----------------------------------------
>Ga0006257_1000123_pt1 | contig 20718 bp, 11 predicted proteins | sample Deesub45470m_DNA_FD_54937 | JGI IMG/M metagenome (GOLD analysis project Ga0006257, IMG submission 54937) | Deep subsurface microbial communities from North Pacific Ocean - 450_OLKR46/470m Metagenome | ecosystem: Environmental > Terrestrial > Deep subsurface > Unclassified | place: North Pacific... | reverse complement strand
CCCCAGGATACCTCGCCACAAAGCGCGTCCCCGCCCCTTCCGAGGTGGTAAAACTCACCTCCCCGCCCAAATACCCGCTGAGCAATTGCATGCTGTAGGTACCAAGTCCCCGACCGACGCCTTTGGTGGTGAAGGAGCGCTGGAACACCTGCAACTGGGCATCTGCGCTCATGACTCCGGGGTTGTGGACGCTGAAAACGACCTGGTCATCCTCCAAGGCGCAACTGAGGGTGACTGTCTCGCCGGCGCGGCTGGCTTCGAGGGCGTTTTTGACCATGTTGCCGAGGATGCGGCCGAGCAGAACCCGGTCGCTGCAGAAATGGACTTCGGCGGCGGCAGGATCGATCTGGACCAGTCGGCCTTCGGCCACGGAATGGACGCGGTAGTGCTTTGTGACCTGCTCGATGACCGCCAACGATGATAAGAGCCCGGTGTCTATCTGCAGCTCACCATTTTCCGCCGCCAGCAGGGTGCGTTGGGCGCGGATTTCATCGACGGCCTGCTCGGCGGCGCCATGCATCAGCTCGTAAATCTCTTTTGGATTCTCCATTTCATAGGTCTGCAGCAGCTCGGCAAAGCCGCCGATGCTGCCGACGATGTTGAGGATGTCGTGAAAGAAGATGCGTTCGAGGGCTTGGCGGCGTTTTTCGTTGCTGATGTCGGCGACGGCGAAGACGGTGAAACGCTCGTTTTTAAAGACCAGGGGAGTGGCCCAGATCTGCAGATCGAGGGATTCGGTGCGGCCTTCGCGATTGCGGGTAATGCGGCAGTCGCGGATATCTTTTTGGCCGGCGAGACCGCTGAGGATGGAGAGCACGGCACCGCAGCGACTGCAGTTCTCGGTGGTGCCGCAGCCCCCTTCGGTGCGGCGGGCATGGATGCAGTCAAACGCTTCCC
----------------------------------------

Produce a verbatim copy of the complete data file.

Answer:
>Ga0006257_1000123_pt1 | contig 20718 bp, 11 predicted proteins | sample Deesub45470m_DNA_FD_54937 | JGI IMG/M metagenome (GOLD analysis project Ga0006257, IMG submission 54937) | Deep subsurface microbial communities from North Pacific Ocean - 450_OLKR46/470m Metagenome | ecosystem: Environmental > Terrestrial > Deep subsurface > Unclassified | place: North Pacific... | reverse complement strand
CCCCAGGATACCTCGCCACAAAGCGCGTCCCCGCCCCTTCCGAGGTGGTAAAACTCACCTCCCCGCCCAAATACCCGCTGAGCAATTGCATGCTGTAGGTACCAAGTCCCCGACCGACGCCTTTGGTGGTGAAGGAGCGCTGGAACACCTGCAACTGGGCATCTGCGCTCATGACTCCGGGGTTGTGGACGCTGAAAACGACCTGGTCATCCTCCAAGGCGCAACTGAGGGTGACTGTCTCGCCGGCGCGGCTGGCTTCGAGGGCGTTTTTGACCATGTTGCCGAGGATGCGGCCGAGCAGAACCCGGTCGCTGCAGAAATGGACTTCGGCGGCGGCAGGATCGATCTGGACCAGTCGGCCTTCGGCCACGGAATGGACGCGGTAGTGCTTTGTGACCTGCTCGATGACCGCCAACGATGATAAGAGCCCGGTGTCTATCTGCAGCTCACCATTTTCCGCCGCCAGCAGGGTGCGTTGGGCGCGGATTTCATCGACGGCCTGCTCGGCGGCGCCATGCATCAGCTCGTAAATCTCTTTTGGATTCTCCATTTCATAGGTCTGCAGCAGCTCGGCAAAGCCGCCGATGCTGCCGACGATGTTGAGGATGTCGTGAAAGAAGATGCGTTCGAGGGCTTGGCGGCGTTTTTCGTTGCTGATGTCGGCGACGGCGAAGACGGTGAAACGCTCGTTTTTAAAGACCAGGGGAGTGGCCCAGATCTGCAGATCGAGGGATTCGGTGCGGCCTTCGCGATTGCGGGTAATGCGGCAGTCGCGGATATCTTTTTGGCCGGCGAGACCGCTGAGGATGGAGAGCACGGCACCGCAGCGACTGCAGTTCTCGGTGGTGCCGCAGCCCCCTTCGGTGCGGCGGGCATGGATGCAGTCAAACGCTTCCC